But it is effectively BBC policy ... that those views should not be heard.
So much for the importance of “diversity” that we keep hearing about. In a timely accompaniment to Sisson’s piece, here’s a recent BBC report:
Almost 250 children under the age of five have died in a wave of intensely cold weather in Peru …

This year freezing temperatures arrived almost three months earlier than usual.

Experts blame climate change …
But of course.

UPDATE. Pertayter famine! Global colding is killing spuds from Maine to Ohio.
Tim Blair
CNN anchor Don Lemon asks a question of correspondent Nkepile Mabuse, on location in Ghana:
Nkepile, I was watching you yesterday on the “Situation Room” with Wolf Blitzer when President Obama was arriving, and they were doing the dancing, and all of the people who were running up to him. For a western leader, I know when presidents come over there, they are usually warmly received. But for a western leader, have you ever seen anything like this? Is this unprecedented?
Mabuse’s reply actually causes Lemon to jolt in his chair. But he’s a pro, so covers his surprise with dismissive condescension:
So, they welcome everyone. It doesn’t matter. That’s just part of how the people do it, right?

UPDATE. Meanwhile, no cause for celebration in Africa’s northeast:
Several Sudanese women have been flogged as a punishment for dressing “indecently”, according to a local journalist who was arrested with them.

Lubna Ahmed al-Hussein, who says she is facing 40 lashes, said she and 12 other women wearing trousers were arrested in a restaurant in the capital, Khartoum.

She told the BBC several of the women had pleaded guilty to the charges and had 10 lashes immediately.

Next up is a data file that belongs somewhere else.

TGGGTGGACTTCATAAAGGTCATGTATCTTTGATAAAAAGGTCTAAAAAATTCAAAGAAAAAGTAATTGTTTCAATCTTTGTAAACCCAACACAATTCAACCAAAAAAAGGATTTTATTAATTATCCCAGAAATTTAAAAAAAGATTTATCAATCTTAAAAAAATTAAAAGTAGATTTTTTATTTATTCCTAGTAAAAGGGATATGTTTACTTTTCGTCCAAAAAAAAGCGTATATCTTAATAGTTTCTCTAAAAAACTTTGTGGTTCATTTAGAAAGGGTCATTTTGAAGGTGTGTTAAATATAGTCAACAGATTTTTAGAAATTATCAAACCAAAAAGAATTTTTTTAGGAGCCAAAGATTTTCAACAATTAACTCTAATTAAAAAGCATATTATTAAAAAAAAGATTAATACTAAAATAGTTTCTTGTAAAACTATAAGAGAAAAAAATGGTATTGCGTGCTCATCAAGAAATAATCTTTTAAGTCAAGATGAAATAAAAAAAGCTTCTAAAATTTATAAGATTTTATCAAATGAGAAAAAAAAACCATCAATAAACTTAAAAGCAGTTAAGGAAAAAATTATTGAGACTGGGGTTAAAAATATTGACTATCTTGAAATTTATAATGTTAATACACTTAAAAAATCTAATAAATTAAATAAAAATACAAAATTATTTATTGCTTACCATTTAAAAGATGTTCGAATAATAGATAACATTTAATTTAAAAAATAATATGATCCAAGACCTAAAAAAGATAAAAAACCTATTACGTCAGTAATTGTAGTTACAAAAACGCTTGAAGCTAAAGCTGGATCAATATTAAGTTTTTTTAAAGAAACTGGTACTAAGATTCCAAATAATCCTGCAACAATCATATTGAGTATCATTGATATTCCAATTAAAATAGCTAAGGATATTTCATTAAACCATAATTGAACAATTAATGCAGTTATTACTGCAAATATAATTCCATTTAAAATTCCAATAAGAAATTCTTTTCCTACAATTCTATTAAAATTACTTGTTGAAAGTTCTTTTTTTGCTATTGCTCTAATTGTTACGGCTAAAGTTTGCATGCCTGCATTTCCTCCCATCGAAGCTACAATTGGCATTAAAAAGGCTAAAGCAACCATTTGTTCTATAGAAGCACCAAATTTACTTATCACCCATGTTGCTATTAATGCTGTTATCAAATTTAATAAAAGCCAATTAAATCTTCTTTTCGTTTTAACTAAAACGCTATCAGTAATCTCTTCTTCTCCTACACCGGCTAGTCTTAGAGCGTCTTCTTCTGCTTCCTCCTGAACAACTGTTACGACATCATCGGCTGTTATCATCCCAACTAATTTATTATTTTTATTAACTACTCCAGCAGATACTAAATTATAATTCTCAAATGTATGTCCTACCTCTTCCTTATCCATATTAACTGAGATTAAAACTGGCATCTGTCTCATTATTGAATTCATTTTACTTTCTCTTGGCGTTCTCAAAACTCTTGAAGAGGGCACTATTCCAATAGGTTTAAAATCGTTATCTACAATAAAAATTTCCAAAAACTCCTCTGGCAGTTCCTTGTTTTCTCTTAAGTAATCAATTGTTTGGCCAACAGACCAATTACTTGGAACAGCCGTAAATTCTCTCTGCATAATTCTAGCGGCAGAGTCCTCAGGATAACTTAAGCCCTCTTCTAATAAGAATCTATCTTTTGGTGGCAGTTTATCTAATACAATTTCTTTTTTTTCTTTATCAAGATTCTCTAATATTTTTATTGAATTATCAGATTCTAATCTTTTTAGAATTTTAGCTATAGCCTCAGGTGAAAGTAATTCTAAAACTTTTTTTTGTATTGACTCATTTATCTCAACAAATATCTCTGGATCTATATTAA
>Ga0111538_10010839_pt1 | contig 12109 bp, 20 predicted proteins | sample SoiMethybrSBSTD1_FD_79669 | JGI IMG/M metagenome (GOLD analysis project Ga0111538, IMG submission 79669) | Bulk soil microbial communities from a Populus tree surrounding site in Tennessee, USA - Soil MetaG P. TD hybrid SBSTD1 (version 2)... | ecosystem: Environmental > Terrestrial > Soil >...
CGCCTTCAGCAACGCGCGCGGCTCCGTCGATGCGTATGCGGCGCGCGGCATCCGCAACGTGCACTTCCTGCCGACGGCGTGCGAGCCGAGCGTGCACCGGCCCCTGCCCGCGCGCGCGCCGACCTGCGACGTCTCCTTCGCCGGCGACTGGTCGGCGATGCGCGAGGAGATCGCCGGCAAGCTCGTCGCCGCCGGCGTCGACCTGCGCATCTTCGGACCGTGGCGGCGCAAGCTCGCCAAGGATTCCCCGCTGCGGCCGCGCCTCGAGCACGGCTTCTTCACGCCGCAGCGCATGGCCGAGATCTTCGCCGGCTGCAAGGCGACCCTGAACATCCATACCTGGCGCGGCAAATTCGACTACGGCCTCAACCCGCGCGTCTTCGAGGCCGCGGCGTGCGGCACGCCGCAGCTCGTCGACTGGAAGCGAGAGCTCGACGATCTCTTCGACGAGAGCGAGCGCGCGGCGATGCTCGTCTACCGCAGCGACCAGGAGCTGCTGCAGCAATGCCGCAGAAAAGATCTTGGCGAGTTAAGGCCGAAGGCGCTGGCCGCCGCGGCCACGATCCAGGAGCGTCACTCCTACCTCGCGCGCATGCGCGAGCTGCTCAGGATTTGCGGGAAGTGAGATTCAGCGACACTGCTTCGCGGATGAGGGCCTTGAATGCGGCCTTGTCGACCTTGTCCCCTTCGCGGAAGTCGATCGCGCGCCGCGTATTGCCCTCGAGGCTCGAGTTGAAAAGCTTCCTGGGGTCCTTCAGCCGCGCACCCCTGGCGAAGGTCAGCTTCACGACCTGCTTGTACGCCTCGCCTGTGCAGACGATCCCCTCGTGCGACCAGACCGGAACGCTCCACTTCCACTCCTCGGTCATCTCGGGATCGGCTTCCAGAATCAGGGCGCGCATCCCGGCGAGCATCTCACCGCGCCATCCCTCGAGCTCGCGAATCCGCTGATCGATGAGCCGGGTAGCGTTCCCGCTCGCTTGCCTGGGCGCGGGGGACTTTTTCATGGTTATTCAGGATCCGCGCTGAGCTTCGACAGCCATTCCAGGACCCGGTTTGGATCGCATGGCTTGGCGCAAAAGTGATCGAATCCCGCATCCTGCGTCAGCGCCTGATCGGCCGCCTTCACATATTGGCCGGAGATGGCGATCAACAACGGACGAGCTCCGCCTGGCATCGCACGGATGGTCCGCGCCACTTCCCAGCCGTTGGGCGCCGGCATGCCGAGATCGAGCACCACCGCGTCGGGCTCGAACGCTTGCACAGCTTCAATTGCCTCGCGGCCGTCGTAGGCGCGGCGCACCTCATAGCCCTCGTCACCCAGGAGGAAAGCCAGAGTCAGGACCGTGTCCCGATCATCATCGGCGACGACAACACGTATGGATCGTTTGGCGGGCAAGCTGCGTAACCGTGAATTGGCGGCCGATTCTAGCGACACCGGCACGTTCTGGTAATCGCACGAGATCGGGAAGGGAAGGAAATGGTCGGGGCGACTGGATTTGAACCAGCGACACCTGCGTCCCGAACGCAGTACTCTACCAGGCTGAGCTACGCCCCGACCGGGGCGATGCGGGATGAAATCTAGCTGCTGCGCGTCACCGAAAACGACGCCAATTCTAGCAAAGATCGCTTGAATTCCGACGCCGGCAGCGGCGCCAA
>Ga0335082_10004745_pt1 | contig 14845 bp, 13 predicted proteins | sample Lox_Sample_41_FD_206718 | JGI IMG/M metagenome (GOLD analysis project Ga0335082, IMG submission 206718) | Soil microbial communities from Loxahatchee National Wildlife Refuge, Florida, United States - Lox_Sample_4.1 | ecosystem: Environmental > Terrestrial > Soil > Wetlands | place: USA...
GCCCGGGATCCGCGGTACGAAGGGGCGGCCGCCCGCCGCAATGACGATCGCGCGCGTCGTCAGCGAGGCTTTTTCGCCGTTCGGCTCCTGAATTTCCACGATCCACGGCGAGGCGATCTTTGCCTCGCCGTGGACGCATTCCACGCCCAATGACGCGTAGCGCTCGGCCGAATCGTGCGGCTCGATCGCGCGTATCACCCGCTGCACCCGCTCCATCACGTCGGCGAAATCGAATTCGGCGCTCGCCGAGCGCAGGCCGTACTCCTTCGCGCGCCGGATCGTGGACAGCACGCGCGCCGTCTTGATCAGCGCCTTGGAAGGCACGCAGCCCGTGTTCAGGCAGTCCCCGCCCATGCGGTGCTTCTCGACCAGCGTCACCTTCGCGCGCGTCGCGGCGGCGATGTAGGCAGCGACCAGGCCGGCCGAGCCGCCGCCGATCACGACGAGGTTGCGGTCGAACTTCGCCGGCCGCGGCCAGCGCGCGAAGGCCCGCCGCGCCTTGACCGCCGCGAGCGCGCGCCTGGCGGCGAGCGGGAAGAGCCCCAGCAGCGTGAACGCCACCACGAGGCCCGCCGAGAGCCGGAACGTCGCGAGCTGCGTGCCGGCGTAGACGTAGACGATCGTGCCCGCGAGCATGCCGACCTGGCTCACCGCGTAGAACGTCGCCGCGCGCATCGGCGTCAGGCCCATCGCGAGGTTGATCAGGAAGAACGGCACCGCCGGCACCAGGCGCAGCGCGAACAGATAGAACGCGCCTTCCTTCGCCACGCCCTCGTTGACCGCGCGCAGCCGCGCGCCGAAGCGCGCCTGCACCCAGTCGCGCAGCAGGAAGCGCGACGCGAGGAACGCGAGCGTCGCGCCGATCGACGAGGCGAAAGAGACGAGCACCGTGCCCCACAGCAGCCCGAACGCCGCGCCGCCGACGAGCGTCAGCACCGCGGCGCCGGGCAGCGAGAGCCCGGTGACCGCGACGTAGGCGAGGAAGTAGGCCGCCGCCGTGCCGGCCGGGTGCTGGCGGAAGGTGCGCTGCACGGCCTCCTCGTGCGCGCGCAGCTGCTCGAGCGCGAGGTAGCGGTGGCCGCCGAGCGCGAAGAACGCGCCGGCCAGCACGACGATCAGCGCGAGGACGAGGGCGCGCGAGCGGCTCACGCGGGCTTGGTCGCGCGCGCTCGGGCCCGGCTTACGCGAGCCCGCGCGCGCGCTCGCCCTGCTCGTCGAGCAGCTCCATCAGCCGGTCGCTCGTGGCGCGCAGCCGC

Thank you, sharia law. Thank you for addressing Africa’s major problem – women in pants.
Tim Blair
Cold and wet today in Melbourne. Guess who’s visiting …

UPDATE. Interesting headline in the Age.
Explain this, Mr Gore
Andrew Bolt

Will Al Gore be up to the challenge?

THIS is the chart climate change sceptic Senator Steve Fielding hopes will convince Al Gore that global warming is not real.

Senator Fielding is trying to score a one-on-one meeting with Mr Gore, who is in Australia promoting several environmental causes, to prove to him that climate change sceptics are right.

Senator Fielding has promised to clear his schedule for any chance to meet the former US vice-president and Nobel Prize-winning environmental campaigner.

I’m betting that Gore, who already avoids taking questions at his well-paid speeches, will find his schedule too full for Fielding.
One day someone will want their money back
Andrew Bolt
I don’t think Ruddernomics is going to end too well in America, the way Barack Obama and the Democrat-controlled Congress are spending:
Nine months into the fiscal year, the federal deficit has topped $1 trillion for the first time.

The imbalance is intensifying fears about higher interest rates and inflation, and already pressuring the value of the dollar. There’s also concern about trying to reverse the deficit—by reducing government spending or raising taxes—in the midst of a harsh recession.
Going cold on forecasts
Andrew Bolt
Now try telling these people that your climate models predict hotter weather in 2100:

FARMERS have lost faith in long-term weather forecasts because they’re unreliable, the South Australian Farmers Federation said…

“The scale of current models make them unreliable measures...”
Save the planet! Pedal to a hooker
Andrew Bolt

Boys, I think we’ve lost the fight:

A Berlin brothel is fighting climate change and the recession at the same time by offering a discount to clients who arrive by bicycle.

And there’s no shortage of men now prepared to help save the planet:

The Maison d’envie brothel in the German capital says it is getting three to five new patrons a day who have been tempted by the discount.

(Thanks to reader Neil.)


Is there no trick these alarmists won’t try?
Gore sees Nazis under the bed
Andrew Bolt
Professor Paul Kengor isn’t surprised that Al Gore last week likened fighting global warming to fighting Nazis: